Arts and Culture

A St. Paul teen turned to poetry to cope. Now he’s published a book of poems

Bobby Arnold poses for a portrait
"I had to decide, am I going to be a product of my environment or am I going to help the environment be seen?" Bobby Arnold said.
Kerem Yücel | MPR News

Bobby Arnold doesn’t like being put in a box. The 18 year old is a Johnson High School senior, football player and published poet. He recently released his first book, a series of poems focused on Black mental health and masculinity: “The Falling Uprise.” 

He wrote his first poem in eighth grade for an assignment during Black History Month. After that he wrote occasionally, instead focusing on football and academics. 

He came back to it in 11th grade when he noticed his mental health suffering. Like many students, he was juggling too much with the COVID-19 pandemic. He often felt isolated but something that did help was writing. 

“I really didn’t know how to speak about how I felt, and then I remembered my roots — just write it out,” he said. “You can let it build up inside and rot or you can find a healthy way to get it out, so writing is that for me. If I feel some type of way, bad or good, I put it on a page.”

Arnold says he is in a “much better space” than he was just two years ago, and he credits it to poetry. While he knew he had people in his life he could talk to, he says he wanted to handle things on his own.

Part of his reflection has been about Black masculinity.

“We don’t prioritize our mental health, you’re told ‘You’re a man, you can’t cry, man up,’ and those phrases hold so much hurt,” Arnold explained. “Society has taught us that being a man means not to cry, but I want to break that. If you suppress your emotions and blow up and face jail time … it’s better to have cried.”

As far as crafting his art, Arnold says he feels like he got better the more he wrote. He wrote everything down so he could remember how he felt, even if it didn’t make sense at the time. 

The most important thing to him is that readers can connect to what he is saying. He isn’t too into the logistics of poetry construction — if it sounds good and makes you feel something, the work is complete. 

He shared an untitled poem reflecting on these themes.

I am not the same anymore. No longer immature, no longer affected by toxic masculinity. 

I’m no longer angry, but yes I’m still me. 

Set free free of society burdens, I’m done living to fit in your image because I am not perfect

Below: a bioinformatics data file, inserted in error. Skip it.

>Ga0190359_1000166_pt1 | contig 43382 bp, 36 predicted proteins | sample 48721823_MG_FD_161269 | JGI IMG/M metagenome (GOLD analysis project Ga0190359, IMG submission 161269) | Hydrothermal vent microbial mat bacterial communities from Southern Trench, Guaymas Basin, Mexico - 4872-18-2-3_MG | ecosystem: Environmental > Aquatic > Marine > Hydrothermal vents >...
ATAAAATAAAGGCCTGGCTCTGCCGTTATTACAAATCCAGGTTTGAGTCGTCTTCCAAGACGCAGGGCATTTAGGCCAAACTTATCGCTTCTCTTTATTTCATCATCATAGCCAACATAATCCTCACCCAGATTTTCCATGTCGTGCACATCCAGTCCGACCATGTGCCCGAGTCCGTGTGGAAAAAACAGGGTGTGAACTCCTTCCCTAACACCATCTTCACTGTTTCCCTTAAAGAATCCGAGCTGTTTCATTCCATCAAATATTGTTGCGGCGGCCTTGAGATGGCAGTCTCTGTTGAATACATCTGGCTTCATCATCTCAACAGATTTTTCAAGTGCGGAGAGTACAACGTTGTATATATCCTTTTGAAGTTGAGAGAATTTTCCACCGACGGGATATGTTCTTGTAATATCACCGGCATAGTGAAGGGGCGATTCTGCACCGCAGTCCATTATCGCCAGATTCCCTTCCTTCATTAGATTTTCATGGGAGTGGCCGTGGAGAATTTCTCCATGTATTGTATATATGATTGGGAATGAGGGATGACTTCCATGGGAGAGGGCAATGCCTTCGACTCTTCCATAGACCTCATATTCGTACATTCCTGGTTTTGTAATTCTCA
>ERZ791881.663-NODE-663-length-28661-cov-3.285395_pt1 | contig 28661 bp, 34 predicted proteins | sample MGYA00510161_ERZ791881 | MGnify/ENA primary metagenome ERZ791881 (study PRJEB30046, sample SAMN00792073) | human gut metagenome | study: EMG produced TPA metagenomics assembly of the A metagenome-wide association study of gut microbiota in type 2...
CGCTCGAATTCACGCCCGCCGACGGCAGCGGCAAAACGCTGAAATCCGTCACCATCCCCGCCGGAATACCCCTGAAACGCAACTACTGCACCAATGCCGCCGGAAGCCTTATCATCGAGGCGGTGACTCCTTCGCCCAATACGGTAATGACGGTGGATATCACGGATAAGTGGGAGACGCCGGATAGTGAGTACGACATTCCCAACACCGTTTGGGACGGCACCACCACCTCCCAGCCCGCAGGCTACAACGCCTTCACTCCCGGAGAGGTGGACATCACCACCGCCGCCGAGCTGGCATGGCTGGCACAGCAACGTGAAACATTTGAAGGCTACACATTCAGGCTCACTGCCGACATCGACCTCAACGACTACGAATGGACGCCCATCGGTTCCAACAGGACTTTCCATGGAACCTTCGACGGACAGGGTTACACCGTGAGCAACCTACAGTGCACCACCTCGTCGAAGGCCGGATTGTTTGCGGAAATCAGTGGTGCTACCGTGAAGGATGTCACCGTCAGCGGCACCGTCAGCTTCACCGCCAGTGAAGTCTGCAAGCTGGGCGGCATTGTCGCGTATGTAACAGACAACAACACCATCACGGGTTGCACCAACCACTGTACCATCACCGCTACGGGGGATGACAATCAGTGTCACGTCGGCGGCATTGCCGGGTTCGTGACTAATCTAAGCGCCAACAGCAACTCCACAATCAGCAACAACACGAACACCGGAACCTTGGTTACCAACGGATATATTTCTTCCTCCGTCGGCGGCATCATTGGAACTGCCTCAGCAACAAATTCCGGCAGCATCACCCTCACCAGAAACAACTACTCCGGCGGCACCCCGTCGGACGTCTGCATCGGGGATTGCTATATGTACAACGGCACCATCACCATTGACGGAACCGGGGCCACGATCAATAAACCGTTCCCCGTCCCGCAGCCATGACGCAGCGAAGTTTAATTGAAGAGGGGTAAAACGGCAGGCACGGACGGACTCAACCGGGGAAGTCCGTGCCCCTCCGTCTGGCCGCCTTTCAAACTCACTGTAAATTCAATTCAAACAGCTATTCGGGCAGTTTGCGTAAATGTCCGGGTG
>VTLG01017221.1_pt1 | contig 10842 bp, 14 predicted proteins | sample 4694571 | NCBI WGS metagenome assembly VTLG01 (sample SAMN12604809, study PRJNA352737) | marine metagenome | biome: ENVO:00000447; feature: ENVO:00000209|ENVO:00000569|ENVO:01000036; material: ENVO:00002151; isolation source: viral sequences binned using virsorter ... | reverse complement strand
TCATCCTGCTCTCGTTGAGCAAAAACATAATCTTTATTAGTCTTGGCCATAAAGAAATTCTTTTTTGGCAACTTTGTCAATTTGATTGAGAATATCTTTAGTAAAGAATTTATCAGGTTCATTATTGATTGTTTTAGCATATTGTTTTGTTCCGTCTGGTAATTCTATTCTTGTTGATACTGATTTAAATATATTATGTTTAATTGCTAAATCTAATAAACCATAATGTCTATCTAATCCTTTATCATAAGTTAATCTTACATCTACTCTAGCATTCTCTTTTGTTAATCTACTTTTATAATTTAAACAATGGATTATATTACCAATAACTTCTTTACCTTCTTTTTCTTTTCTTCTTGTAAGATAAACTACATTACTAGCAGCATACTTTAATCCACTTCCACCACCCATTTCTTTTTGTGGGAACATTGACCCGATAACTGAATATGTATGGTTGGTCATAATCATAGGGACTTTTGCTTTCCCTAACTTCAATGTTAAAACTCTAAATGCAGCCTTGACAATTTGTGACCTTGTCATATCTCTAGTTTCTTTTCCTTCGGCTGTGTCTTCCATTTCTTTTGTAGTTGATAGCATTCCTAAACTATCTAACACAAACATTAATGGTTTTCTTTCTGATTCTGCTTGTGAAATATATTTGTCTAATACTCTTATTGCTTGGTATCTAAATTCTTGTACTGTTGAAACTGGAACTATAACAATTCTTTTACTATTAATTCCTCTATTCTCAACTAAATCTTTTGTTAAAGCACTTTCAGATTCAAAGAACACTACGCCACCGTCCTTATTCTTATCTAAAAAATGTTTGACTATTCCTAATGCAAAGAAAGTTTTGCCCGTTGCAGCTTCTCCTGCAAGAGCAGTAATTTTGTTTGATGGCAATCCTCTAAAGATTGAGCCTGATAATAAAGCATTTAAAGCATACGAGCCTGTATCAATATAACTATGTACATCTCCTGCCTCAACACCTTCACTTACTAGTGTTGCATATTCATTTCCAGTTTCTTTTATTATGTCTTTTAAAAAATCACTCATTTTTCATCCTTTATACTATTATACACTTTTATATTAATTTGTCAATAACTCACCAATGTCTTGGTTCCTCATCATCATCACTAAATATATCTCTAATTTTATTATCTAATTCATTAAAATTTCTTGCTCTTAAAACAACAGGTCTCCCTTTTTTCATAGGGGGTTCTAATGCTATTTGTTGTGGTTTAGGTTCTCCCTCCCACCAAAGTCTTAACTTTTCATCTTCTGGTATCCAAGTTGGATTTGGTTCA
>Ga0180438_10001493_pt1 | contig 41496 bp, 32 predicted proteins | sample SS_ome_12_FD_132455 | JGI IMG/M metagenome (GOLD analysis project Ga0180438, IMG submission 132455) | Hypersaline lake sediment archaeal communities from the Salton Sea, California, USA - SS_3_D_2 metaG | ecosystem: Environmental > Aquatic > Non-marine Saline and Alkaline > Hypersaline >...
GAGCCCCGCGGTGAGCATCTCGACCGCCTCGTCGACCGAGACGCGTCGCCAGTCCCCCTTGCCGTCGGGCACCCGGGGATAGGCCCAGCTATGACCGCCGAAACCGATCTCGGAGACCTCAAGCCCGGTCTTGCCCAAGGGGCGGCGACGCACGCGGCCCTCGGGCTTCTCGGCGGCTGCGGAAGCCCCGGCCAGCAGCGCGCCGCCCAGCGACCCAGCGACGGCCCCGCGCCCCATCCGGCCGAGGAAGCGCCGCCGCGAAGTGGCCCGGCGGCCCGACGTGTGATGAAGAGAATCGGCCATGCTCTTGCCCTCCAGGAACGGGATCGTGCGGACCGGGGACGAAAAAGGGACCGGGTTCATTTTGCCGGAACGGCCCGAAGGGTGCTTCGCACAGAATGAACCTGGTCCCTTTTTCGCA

Yes, I do cry. And yes, it does hurt. Yes, my mental health is poor. Yes, I do have insecurities, but I will suffer no more.

I will not be ignored. I’m more than just a stat sheet, I have a voice filled with wisdom if you just sit down and ask me. 

Arnold went the self-publication route and published “The Falling Uprise,” which contains 86 poems, in August. He started sharing it with people and performing on video. He soon learned that performing spoken word felt empowering. 

“It just felt so natural,” he said. “When I speak my poems, I feel like they have a different flow, a better meaning, you understand it better. It helps me hear what you’re saying. You could literally have a story told to you in the most beautiful way by poetry and to me, that’s amazing.” 

He plans to attend Augsburg University in the fall for football and education (he either wants to be a teacher or a principal). In the meantime, he’s looking for other venues to perform at in the future, all while working on his second book. 

A book cover
"The Falling Uprise" by Bobby Arnold.
Courtesy image

Arnold hopes to self-publish his second book, “Introspective Love Literature” on Valentine’s Day. He will explore themes of identity and love, obsession, self-love and lust. 

He credits Johnson Senior High School and his mentors for his success and happiness and says he is thankful they did not give up on him.

“I had teachers who poured into me and showed me I could do more. I had to decide, am I going to be a product of my environment or am I going to help the environment be seen? I live on the east side of St. Paul, it has a negative rep but most of it isn’t true. Yeah, things do happen, that’s just life. To me, this is a beautiful place,” he said.

His librarian helped him get his book in the school's library. As far as local bookstores, Arnold will have to ask for them to order it and sell it. Currently, fans can order “The Falling Uprise” on Barnes and Noble or Amazon.

He has one key takeaway from his life so far. 

“Take care of your mental health. That’s your number one thing in life. You can’t let that go.”

This activity is made possible in part by the Minnesota Legacy Amendment's Arts & Cultural Heritage Fund.